Losing a Tree

Something almost unbearably sad is happening in our neighborhood.


We live in an urban canyon that opens out into a bay, what was originally a huge wetlands. Our midcentury home is on the canyon’s south facing slope on an ordinary middle class street characterized by families with dogs and cats and cars. Our yards are full of palm trees, liquid ambars, avocados, eucalypts, pepper and olive trees. No one ever moves out of this neighborhood unless they absolutely have to.



A Torrey Pine

When we came here more than twenty years ago there were two extraordinary Torrey pines, both over one hundred feet tall (a rarity), on the street that follows the canyon bottom. If you’ve never seen a Torrey pine, that’s because Pinus torreyana is an endangered species that grows in San Diego County and a small island off the coast.

A few years ago, one of these Torreys toppled over with a groan we heard throughout the neighborhood. It fell carefully, though, as if in consideration of the damage it might do. It hurt no one at all and took care to drop between the cars parked along the street, but it did block traffic all day while a city crew cut and hauled it away. Though the loss of this tree was sad, it also seemed natural. We all reach a time when, for whatever reason, our roots won’t hold and down we go.


But today its partner is going in a way that all of us along these streets feels with pain and loss. Its massive roots have invaded and begun to break up the foundation of the house in whose yard it stands. The city tree surgeons were called last month to see if the tree could be saved and when they went away and time passed well hoped not to see them again. But yesterday they came back and today our quiet summer morning is torn by the screams of the saw and I know that later in the day when I drive out to run errands, there will be a wider view of the canyon and the university on the rim, more blue sky, but a magnificent living thing will be gone forever.


Don’t tell me it’s just a tree. I know that. I’m a gardener and all of my breed knows that this morning’s rose is already dying. But trees occupy a special place in human life. They have been with us from the beginning, from even before the first curious hominid climbed down from the branches and discovered she was a biped. Like dogs, they are connected to us down deep, rooted in our hearts and souls. So don’t tell me it’s just a tree.


I know this tree was a problem and threatened the safety and security of the family that owned it – if anyone can really own a tree. My very Twenty-first Century mind tells me that it had to go. But I hate that it had to happen. I wish that I didn’t feel as if we were putting down a healthy dog whose only crime was that it barked too loudly. Yesterday I spoke to a couple of the tree surgeons doing the job and they shared my feelings. They weren’t tree butchers but men who saw Tecolote canyon’s Pinus torreyana as a beautiful living thing and hated the job they were called to do.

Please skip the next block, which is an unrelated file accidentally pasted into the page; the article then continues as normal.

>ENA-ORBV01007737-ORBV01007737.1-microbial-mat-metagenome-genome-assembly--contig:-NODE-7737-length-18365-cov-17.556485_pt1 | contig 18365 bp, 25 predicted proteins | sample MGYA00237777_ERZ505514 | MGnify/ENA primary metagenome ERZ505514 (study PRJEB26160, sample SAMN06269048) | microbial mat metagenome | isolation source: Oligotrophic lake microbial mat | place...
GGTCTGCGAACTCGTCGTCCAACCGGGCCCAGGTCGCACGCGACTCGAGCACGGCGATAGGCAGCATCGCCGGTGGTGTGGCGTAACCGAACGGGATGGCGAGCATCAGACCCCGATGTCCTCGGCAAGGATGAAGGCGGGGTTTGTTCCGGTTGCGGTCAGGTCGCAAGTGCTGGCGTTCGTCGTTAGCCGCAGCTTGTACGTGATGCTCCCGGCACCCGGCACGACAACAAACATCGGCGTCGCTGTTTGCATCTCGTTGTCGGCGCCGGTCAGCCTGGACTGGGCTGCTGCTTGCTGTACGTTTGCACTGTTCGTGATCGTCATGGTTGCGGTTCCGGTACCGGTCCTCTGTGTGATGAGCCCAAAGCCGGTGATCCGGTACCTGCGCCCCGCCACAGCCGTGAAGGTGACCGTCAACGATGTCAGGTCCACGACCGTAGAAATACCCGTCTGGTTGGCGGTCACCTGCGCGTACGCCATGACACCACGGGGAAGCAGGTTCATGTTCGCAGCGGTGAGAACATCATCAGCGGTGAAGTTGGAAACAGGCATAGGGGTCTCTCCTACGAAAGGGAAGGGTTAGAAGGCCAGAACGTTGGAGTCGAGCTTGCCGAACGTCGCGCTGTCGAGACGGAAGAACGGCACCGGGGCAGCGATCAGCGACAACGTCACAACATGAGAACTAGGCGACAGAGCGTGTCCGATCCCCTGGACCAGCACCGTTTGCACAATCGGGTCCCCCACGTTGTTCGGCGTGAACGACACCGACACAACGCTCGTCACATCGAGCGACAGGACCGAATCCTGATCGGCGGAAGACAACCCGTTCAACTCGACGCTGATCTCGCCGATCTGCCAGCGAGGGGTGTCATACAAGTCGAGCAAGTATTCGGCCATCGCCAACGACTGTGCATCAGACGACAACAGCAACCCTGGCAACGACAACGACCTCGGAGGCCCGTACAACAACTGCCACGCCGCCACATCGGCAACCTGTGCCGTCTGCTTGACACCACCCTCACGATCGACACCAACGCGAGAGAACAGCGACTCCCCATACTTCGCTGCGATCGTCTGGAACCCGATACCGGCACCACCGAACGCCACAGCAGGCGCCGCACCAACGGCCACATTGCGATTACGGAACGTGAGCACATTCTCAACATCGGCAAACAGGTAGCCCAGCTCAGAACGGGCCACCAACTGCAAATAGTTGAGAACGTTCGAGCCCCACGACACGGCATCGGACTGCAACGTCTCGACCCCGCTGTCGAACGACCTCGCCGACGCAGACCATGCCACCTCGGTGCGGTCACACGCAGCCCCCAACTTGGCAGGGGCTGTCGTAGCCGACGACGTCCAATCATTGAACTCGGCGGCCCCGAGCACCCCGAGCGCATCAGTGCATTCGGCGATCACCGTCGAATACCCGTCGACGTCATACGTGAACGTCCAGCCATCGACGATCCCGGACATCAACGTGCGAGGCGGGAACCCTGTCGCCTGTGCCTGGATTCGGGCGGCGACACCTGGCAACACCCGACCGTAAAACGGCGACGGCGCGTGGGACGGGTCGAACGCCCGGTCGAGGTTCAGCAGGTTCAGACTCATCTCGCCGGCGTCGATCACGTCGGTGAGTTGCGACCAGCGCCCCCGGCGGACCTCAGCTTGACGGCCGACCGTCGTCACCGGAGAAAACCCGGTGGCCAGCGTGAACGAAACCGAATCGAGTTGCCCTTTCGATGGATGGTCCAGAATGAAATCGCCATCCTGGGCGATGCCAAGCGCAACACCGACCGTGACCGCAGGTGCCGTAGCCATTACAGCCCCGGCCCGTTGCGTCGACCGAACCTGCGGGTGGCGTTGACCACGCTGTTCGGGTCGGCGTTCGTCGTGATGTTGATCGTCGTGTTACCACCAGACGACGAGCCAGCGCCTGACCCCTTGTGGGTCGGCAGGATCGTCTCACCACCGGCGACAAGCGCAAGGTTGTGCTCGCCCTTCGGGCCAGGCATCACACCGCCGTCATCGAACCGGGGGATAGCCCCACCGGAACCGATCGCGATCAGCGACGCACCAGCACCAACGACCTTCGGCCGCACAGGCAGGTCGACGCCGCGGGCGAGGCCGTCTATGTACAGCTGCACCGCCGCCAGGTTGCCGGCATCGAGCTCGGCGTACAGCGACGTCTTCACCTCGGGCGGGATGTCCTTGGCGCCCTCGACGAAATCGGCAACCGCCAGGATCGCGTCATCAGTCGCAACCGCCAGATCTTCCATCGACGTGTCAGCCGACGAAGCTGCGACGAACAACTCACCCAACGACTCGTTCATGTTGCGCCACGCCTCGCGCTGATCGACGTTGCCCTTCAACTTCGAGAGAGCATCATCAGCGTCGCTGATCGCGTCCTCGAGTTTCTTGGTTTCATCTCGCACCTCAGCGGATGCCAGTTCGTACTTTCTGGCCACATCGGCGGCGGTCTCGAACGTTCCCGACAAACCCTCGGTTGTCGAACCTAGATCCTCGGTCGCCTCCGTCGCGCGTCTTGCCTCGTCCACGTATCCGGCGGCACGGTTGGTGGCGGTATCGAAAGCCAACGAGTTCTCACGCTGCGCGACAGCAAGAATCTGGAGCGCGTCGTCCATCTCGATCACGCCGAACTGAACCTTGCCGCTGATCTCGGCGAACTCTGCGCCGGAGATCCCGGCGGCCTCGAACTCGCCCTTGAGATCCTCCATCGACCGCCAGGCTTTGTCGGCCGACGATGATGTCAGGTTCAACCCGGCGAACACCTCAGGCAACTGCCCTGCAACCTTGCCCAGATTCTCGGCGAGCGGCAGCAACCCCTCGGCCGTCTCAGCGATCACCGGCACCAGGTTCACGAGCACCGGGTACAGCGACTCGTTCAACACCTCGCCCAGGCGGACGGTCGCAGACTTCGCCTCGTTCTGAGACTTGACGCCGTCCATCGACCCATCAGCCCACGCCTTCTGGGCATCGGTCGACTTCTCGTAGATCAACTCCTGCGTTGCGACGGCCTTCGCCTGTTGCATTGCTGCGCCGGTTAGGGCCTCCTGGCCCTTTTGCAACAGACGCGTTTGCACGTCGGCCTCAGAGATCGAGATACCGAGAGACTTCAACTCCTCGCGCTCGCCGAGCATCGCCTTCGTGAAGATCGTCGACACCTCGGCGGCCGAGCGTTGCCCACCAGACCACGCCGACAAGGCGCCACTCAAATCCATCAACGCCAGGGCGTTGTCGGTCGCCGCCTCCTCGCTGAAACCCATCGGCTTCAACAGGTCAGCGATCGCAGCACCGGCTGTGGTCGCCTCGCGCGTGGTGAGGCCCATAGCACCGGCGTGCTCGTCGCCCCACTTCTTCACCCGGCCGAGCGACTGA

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3 Responses to “Losing a Tree”

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  1. Ellen Siemens says:

    Drucilla, … Soooooo miss seeing you at the Friday Night Gratitude meeting at 5:30 — there yet another particularly good group to share your grateful thoughts with — as you’ve done so eloquently here. I believe I heard (on Palmetto) the early morning saw. But, then, again, there are other reasons for sawing. I’m just so sorrowful and wept when reading this. Would that we could live in trees again. I wish I’d owned the house. I’d like to think I’d have leveled the house and built something smaller on the property, waking in the morning, with the Torrey, stretching my own limbs alongside her. Lovely albeit bittersweet rendering. Fondly, Ellen Siemens

  2. Art Campbell says:

    Wow, Dru, that sooooo touches a nerve! All I can take away from this sad incident is its reminder that life is constant change and loss. It’s the price we pay for being born. We can love and grieve intensely but we can’t stop the operation of cosmic laws. See you for dinner! Art

  3. Joyce Butler says:

    I knew when I read your untimely death of the Torrey pine that I had to find a William Blake quote that I read many years ago in college. I found it! May it bring you some comfort.

    “The tree which moves some to tears of joy is in the eyes of others only a green thing that stands in the way. Some see Nature all ridicule and deformity, and some scarce see Nature at all. But to the eyes of the man of imagination, Nature is Imagination itself.”
    – William Blake, 1799, The Letters

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